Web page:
Blowing Bubbles

I exhaled, producing shimmering bubbles that rode my breath to the sky. I gazed in wonder as they twirled in the sunshine, their surfaces glistening with color. Now and then I tried to catch one, only to have it dissipate as it made contact with my trembling finger.

I knew not why the bubbles came, what they meant or what their destination was, I only knew that the bubbles were welcome. Each one took a small part of my pain as it left my body. Sensation returned to my limbs and the rest of my body sagged in relief as they drifted out of sight. Pain slowly slipped from my neck and all points south as a wave of relief washed over my soul.

Left with a sense of wonderment, I asked how a few bubbles could take all the pain my medications and doctors were unable to tame. I was not to get an answer. Instead I went for a walk, made a phone call to get my job back and found my family to share my good news. I was CURED! No more pain, no more sleepless nights, missed work or canceled plans. I couldn’t believe the answer had been so simple. I needed to share this secret with others like me.

Then the alarm sounded and I groaned as I forced an arm to find the button to silence it. Ah…at least I was pain-free and functional for a short time, even if it was in my dream. I hope this dream will come true someday so everyone living with FM, CMP, CFS, IBS, Chrones and more can return to their productive life. It was nice while it lasted.

I did decide I need to blow more bubbles and relax a bit more. Don’t give up, help just may us some day.

Advertisements

The unlikely, perfect gift.

Have you ever thought about passing on a treasured relic to a friend or new addition to your family, only to hesitate, feeling they will find the gift lame and devoid of imagination. Or worse yet, that you don’t care, or know enough about them to find a perfect gift? I mean, what kind of smuck gives someone a used item?

I used to feel this way. My kid doesn’t want the watch I have treasured since the death of their grandparent, right? You would never give an old, used item to a new son or daughter-in-law, they may see you in a bad light. That was how I felt before I was given the best, old, used gift I could have received.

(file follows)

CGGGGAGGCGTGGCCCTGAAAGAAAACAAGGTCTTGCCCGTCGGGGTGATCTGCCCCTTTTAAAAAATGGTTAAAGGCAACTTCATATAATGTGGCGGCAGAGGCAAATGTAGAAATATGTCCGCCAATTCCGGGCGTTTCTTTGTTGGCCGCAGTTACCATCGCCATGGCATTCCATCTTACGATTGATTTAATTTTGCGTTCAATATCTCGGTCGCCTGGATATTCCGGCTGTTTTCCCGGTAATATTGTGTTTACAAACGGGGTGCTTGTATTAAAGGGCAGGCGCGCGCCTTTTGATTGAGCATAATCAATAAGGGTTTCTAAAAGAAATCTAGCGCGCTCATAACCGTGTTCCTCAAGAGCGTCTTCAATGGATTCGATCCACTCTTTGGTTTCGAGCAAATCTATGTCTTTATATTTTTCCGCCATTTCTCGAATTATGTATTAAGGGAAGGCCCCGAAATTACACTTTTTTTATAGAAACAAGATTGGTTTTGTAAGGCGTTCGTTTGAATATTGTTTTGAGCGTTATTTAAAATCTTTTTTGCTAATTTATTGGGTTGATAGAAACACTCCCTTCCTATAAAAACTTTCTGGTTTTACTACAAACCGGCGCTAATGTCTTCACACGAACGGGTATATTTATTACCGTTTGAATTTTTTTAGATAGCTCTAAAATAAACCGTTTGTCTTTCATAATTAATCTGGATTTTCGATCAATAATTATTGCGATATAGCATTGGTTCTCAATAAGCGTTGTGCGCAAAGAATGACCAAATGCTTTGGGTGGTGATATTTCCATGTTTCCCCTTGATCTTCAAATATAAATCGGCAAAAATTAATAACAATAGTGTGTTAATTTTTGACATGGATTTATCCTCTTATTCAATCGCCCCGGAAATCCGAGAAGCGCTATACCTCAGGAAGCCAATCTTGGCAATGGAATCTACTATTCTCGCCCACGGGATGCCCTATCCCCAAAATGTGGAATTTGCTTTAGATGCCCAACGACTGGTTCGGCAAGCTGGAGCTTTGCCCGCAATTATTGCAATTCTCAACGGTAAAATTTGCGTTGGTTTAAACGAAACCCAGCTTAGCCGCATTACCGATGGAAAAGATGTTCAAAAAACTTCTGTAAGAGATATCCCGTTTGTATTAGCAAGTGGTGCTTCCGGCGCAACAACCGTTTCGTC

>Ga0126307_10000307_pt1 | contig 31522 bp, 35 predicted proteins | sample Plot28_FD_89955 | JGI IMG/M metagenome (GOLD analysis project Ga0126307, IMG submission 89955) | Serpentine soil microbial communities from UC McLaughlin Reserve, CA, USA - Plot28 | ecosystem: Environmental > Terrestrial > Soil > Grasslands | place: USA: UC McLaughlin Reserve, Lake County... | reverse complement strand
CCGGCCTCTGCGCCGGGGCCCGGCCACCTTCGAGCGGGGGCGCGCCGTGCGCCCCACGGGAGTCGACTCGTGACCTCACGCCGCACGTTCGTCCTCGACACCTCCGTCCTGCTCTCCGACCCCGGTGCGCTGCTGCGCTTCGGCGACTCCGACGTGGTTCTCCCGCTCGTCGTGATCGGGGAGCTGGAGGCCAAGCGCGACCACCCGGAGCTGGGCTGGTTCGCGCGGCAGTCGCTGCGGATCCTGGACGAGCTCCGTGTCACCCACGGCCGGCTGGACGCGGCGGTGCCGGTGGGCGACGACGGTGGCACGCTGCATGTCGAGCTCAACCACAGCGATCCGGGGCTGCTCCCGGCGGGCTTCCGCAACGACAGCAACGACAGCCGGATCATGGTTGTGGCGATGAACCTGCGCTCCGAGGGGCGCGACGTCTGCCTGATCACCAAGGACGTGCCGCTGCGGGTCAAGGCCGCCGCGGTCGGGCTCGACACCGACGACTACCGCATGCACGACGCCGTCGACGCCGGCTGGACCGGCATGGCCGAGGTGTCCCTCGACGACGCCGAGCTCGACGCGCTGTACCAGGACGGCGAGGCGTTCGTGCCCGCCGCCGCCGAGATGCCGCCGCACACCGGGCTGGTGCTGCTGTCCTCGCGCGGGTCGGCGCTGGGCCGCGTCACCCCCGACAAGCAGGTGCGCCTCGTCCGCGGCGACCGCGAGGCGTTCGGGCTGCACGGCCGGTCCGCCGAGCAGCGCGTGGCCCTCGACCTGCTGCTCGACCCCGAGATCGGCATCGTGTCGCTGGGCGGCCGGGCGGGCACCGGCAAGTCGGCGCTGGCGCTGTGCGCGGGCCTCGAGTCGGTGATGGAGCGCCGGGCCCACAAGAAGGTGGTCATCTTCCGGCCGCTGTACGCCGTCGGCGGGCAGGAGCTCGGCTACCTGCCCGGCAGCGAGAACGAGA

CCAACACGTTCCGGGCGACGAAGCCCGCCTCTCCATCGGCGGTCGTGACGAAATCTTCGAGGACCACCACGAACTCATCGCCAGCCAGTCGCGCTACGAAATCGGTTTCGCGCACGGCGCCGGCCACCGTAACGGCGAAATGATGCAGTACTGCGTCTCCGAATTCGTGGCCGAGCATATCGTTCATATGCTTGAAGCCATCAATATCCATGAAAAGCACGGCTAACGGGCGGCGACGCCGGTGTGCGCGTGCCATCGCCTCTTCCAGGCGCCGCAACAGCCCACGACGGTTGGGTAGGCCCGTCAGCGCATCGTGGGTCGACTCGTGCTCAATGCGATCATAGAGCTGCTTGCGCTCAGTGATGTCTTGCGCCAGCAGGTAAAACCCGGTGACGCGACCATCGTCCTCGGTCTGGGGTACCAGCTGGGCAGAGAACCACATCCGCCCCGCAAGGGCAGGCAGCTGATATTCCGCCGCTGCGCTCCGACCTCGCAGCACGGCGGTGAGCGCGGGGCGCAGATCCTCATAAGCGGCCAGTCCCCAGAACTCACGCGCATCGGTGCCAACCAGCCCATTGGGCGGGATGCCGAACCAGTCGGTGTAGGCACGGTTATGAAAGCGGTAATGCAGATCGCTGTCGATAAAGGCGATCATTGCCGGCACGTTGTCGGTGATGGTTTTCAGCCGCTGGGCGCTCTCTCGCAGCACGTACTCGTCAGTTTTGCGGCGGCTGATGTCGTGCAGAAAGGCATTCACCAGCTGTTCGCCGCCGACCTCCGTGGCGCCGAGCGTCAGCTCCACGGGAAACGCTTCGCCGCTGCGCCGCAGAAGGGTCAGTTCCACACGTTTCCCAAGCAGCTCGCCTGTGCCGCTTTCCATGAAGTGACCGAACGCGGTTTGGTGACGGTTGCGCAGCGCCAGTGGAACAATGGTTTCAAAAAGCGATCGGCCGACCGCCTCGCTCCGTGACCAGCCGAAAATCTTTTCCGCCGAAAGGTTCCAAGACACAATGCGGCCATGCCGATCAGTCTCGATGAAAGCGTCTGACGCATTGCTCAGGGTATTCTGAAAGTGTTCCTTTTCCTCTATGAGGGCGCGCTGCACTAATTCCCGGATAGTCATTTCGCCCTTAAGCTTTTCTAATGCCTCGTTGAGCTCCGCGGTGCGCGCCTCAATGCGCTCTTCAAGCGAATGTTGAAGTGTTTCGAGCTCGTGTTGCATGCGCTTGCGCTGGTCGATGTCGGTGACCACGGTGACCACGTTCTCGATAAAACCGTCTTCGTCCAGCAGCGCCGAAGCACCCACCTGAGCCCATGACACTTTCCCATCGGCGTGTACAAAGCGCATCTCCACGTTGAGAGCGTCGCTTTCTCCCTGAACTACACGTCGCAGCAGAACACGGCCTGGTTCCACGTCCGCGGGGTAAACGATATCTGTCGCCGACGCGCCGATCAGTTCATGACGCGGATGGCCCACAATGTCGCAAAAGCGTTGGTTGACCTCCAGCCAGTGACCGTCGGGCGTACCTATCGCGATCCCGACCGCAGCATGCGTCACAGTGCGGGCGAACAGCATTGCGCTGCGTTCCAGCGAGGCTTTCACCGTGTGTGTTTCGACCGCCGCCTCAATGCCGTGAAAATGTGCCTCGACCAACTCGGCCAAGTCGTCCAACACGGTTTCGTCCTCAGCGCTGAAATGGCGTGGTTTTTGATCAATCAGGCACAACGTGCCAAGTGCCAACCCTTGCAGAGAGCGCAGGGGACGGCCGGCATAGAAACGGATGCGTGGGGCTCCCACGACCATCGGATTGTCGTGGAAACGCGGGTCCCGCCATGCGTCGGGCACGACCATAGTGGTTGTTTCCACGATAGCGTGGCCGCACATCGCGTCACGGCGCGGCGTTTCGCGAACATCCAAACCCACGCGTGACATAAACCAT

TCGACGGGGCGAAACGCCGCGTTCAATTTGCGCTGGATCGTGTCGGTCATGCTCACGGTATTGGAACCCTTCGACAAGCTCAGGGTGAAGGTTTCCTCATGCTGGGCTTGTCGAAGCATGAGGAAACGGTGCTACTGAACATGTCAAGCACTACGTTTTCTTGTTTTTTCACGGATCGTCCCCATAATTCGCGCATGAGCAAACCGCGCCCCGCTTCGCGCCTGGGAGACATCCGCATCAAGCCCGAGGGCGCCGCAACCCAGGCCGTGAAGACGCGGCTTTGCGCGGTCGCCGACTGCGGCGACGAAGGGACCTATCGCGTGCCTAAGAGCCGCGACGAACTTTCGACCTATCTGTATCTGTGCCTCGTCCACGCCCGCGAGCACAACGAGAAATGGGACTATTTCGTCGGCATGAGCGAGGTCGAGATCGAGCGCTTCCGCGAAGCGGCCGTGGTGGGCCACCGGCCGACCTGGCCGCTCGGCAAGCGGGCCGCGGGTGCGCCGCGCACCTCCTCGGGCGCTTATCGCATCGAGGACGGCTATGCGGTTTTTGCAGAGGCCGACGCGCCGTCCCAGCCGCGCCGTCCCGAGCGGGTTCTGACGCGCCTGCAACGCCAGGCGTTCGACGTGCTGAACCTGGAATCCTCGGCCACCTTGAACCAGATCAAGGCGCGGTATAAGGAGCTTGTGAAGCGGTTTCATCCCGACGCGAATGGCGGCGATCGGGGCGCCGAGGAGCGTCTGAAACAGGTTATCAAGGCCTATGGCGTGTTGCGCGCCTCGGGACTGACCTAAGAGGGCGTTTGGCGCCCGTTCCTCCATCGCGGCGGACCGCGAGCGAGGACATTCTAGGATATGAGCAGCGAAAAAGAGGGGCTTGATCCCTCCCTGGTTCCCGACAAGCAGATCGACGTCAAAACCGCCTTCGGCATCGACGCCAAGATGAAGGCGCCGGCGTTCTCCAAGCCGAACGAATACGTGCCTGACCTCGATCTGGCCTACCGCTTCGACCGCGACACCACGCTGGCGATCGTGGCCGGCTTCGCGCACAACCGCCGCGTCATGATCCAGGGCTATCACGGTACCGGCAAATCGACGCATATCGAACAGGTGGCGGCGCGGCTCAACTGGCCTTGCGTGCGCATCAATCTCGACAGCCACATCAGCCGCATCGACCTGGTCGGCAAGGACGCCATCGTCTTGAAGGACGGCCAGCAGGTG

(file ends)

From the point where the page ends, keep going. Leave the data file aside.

It was 1986. I had been in a relationship with a man I met at work for three years. As a divorced woman with two children I feared his family viewed me a someone looking for a meal ticket, despite the fact that I held down a job in hospital management. A meal ticket can mean more than money, it can mean medical insurance, better homes, cars, food and free babysitting. I truly loved this man, wanting nothing more than time together. I loved his parents also, they were the most down to earth, kindest people I had met in a long time. However I never had a handle on their feelings for me.

That changed Christmas day, 1986. I must explain that I collect Santa Claus’s, all types, all sizes. Our blended family was gathered at our house. We ate, talked, laughed and played with the children. After dinner we retired to the living room to exchange gifts. My future mother-in-law pointed to a gift under the tree she wanted me to open. I tried to whisk it off the floor but hesitated when it proved to be much too heavy to lift with one hand. Once the package was wrestled into place I swallowed as I tore open the paper. I felt my jaw fall south when I realized the box contained a cast iron, Santa cake mold I had seen displayed in my future mom-in-laws home. She told me that it had been her mothers, and then hers and she wanted me to have it in the home I was building for her son and her grandchildren. Double whammy! She not only thought enough of me to hand down this mold, she called my kids, from a previous marriage, her “grand kids!” That simple, used gift gave me more than an object, it gave me love and acceptance.

Years later, I received an odd gift from my own mother, it was a large, brass key, one I recognized as being the sole key to the door of the farmhouse I grew up in. A new lock had been added to the door but that large key still turned the ancient tumblers nestled in the door. She told me she wanted to make sure I “always” felt that I was able to return home, no matter what, I also had a copy of the key to open the new lock. It wasn’t a new Ipod, or piece of expensive clothing, but I cherished it more than any other gift that year.

Fast forward to 2011. My son has been in a long-term relationship with a woman we adore. They have two children together but are unable to marry as they would lose medical insurance for the children. It took a long time for his gal to warm up to us, at times I wondered if we could find ways to bond. As time ticked by I learned more about her likes and dislikes. I love her parenting style, she oozes loves for her children and does whatever necessary for their well-being. She looks out for, and worries over my son.

Recently, long after the tree has been taken down, the tinsel tossed and gift wrap cleaned up, she sent her oldest son in the house with a bag, whispering to him to give it to me. It is piece of statuary in the shape of a snowman that sports the logo of my football team. I was touched, it wasn’t an expensive gift, at this time of year it may have been in a discount bin, but it mattered. She tied in my love of the holidays and my favorite team. She had gotten to know me in her own way, even though she didn’t vocalize it. This simple snowman gave me, once again, the gift of acceptance. The fact that she thought enough about me to not only choose this item, but decorate it in tissue and put it in a fancy bag filled me with love. I see great things ahead for me and my daughter-in-law.

So don’t hesitate to give a loved one a treasured bowl, vase, book or anything else that is important to you. It will make them feel valued, trusted and accepted. Gifts you can’t buy in a store, but ones that will build a strong family.